One vocation?

It's been bothering me since I said it that we have only one obedience. If you see that as one vocation, it must be "be in Christ". But that isn't particular enough to fit one limited human span. It is not, in short, a true vocation, even if it is that toward which all vocations point. Barth is ever so strenuous about making use of the time, but he is ever so open about what you are to do with it. Indeed, he wishes you to be open about it, so long as you choose what it is that you will do rather than being stymied by the range of options, and choosing none. For then you are open to none of them truly becoming yours, and you will be "in Christ" in none of them.

But Barth isn't interested in locking you to any one vocation, either. It may be your limited span, but it is also freedom in limitation, and it is responsibility in particularity. You may, and indeed Barth thinks God will call you to, do many things in the course of that span. Barth lives in a world Luther and Calvin could not, a world without estates, losing its rites of vocational predetermination. God's freedom is especially sovereign over such a world and its changes. As Mary Catherine Bateson suggests, our lives look more like spirals; zig-zags seen from the side, circles seen from the top. Frustrating in the latter two images, seeming directionless for people stuck in a progressive society, but the spiral is direction in a world where we redefine ourselves based on what the next thing will be that we do for a living. "I was ... I was ... I was..." can become "I am" as we write a narrative for it, and this rhymes with Barth's insistence that God will call us to new callings, though they will not be such that we cannot see them from where we have been.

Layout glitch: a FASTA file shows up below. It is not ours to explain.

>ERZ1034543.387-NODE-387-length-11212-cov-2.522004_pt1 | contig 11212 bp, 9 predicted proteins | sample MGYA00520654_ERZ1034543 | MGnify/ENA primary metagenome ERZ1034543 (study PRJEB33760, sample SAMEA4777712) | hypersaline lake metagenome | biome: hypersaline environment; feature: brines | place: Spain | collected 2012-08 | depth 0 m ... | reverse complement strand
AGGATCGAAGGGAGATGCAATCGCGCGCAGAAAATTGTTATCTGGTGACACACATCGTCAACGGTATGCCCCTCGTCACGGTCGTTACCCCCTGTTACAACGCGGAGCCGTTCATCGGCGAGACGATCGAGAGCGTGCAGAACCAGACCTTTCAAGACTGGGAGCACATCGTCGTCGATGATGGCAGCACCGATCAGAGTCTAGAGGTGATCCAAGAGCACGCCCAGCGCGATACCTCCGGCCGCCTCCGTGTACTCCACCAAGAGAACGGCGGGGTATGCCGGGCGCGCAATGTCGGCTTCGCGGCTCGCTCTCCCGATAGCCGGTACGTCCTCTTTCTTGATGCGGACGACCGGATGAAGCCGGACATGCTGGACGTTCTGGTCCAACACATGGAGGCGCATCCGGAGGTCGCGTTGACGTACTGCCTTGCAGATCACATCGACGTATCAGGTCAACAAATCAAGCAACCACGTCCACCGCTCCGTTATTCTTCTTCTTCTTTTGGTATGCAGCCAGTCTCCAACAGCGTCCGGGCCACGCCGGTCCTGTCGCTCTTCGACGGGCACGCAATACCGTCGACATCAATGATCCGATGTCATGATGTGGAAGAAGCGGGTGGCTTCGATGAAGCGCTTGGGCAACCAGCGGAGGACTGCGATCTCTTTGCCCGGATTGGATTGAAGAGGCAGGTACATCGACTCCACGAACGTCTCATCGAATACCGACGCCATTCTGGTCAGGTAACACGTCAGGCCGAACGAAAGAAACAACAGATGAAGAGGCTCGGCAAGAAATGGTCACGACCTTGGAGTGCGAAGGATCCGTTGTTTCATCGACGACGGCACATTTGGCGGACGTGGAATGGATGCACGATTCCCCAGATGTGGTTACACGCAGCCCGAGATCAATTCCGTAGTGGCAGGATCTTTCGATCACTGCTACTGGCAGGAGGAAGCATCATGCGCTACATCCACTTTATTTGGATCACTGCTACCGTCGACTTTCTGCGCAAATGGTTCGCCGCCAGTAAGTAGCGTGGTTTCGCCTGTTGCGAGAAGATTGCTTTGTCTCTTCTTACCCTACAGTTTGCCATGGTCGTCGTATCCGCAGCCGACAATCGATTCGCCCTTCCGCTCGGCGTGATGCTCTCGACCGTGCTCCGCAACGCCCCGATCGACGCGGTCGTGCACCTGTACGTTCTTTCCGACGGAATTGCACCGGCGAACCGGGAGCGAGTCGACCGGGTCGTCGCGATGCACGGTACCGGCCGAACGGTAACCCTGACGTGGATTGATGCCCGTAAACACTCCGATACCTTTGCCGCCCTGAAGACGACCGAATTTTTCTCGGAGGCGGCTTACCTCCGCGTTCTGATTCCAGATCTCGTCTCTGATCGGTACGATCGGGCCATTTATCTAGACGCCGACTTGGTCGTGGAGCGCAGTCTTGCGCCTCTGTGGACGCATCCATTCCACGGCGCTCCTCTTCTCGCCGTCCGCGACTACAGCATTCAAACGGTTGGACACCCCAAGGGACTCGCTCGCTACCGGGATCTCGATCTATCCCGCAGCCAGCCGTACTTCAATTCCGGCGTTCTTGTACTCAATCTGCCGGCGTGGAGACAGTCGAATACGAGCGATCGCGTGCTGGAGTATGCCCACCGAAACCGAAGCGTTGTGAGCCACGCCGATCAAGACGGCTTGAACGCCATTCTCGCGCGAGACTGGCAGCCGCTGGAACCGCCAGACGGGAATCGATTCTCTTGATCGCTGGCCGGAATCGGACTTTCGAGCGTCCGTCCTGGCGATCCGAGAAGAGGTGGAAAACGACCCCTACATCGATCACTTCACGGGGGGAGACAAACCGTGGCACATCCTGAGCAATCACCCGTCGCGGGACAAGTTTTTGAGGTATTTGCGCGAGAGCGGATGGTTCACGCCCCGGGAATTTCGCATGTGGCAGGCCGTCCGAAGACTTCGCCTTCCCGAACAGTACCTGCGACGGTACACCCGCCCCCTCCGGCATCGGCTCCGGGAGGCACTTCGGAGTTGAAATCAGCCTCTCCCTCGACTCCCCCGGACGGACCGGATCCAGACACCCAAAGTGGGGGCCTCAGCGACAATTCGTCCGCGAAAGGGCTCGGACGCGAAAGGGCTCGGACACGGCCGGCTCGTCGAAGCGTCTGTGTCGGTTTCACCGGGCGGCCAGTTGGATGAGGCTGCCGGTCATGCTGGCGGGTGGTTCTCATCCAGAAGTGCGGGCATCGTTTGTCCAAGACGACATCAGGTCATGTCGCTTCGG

Be in Christ. Trust in your baptism and in the grace given and received. Believe the gospel. Respond to God and your neighbor. Be at peace on your ways as God's good creation. Remember: both sin and the calling are directed, purpose-driven. The law is never so, and truly respects neither in the ways that the gospel does. The gospel brings you from the one to the other. You will live, and you will die, and in the mean time, you will do all sorts of things which glorify God in your being. And you'll also screw up. But you can't shake what you are, and whose. At the end of all things, you can lean into that and know that God is good, and unshakably for you.


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